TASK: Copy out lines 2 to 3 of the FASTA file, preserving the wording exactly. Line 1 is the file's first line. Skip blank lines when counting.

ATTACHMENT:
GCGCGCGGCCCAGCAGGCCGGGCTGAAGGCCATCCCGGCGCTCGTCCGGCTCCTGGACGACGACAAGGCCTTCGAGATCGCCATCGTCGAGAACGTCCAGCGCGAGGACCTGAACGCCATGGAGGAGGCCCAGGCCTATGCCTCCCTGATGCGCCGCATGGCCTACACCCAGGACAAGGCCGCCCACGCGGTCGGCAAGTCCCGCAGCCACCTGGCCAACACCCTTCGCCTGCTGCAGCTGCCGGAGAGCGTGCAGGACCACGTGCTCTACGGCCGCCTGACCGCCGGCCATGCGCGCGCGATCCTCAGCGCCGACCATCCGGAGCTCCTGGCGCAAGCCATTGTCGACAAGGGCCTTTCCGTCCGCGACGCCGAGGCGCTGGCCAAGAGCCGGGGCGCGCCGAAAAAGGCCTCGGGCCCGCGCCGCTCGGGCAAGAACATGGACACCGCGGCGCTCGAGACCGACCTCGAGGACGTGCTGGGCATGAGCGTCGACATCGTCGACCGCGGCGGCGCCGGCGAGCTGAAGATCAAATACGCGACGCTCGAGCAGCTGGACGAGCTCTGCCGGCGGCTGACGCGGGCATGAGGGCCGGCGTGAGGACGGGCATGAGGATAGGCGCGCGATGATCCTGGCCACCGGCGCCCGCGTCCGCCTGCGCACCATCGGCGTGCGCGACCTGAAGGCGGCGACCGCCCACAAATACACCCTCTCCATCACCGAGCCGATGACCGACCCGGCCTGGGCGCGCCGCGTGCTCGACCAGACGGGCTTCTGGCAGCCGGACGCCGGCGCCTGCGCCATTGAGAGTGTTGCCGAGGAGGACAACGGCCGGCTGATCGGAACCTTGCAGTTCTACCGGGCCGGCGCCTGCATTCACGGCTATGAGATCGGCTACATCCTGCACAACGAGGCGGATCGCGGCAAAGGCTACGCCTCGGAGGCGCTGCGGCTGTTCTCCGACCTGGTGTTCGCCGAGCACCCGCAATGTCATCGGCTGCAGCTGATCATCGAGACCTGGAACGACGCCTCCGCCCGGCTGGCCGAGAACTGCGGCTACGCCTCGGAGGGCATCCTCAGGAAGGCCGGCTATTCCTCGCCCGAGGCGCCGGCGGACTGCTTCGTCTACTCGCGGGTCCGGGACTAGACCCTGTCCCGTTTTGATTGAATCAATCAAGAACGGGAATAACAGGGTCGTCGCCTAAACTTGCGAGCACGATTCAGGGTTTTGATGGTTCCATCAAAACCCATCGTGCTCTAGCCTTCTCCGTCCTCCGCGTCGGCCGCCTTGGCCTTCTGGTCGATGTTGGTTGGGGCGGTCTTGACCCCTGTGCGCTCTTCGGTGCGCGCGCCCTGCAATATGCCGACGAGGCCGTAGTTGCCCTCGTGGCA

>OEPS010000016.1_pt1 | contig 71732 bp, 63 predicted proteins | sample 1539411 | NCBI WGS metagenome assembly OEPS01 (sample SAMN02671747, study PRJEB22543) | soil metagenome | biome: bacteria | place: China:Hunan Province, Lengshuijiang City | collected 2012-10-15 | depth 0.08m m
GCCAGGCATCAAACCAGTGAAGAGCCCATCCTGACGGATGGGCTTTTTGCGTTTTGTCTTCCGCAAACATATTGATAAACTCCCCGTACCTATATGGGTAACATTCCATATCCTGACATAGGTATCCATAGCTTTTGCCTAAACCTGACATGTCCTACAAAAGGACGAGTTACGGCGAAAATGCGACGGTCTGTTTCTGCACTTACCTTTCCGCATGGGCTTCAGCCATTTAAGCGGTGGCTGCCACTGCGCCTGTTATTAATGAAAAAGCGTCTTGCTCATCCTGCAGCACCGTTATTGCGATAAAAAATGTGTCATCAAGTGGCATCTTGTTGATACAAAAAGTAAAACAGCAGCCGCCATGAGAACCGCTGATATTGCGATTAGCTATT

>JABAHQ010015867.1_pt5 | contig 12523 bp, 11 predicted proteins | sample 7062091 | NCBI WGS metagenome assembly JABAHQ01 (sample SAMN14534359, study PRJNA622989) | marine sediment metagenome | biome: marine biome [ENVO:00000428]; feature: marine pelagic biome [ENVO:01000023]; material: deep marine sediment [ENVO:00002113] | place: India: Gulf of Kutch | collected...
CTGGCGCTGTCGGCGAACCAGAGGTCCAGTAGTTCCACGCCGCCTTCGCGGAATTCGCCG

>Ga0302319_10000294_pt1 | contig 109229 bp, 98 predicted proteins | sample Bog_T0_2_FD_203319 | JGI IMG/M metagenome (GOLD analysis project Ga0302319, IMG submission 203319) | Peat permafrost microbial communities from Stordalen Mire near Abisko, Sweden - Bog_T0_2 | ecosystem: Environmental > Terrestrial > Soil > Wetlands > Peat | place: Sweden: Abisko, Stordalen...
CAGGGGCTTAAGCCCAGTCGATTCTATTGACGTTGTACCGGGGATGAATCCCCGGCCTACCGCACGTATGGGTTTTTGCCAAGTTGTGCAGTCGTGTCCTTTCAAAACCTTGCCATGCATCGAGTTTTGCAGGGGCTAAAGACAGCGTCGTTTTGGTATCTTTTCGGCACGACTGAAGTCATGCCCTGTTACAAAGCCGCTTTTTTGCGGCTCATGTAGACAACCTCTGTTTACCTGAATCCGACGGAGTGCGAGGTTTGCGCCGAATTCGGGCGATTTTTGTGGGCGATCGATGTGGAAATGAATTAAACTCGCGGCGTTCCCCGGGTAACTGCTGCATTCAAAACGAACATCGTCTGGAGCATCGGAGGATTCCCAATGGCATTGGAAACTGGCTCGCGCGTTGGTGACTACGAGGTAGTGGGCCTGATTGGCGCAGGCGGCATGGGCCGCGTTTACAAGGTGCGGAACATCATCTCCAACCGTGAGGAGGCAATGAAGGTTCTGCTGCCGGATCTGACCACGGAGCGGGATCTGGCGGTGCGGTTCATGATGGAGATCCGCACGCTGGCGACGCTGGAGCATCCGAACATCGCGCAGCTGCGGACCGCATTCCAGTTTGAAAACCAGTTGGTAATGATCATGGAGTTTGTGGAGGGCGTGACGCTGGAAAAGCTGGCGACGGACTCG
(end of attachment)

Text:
>OEPS010000016.1_pt1 | contig 71732 bp, 63 predicted proteins | sample 1539411 | NCBI WGS metagenome assembly OEPS01 (sample SAMN02671747, study PRJEB22543) | soil metagenome | biome: bacteria | place: China:Hunan Province, Lengshuijiang City | collected 2012-10-15 | depth 0.08m m
GCCAGGCATCAAACCAGTGAAGAGCCCATCCTGACGGATGGGCTTTTTGCGTTTTGTCTTCCGCAAACATATTGATAAACTCCCCGTACCTATATGGGTAACATTCCATATCCTGACATAGGTATCCATAGCTTTTGCCTAAACCTGACATGTCCTACAAAAGGACGAGTTACGGCGAAAATGCGACGGTCTGTTTCTGCACTTACCTTTCCGCATGGGCTTCAGCCATTTAAGCGGTGGCTGCCACTGCGCCTGTTATTAATGAAAAAGCGTCTTGCTCATCCTGCAGCACCGTTATTGCGATAAAAAATGTGTCATCAAGTGGCATCTTGTTGATACAAAAAGTAAAACAGCAGCCGCCATGAGAACCGCTGATATTGCGATTAGCTATT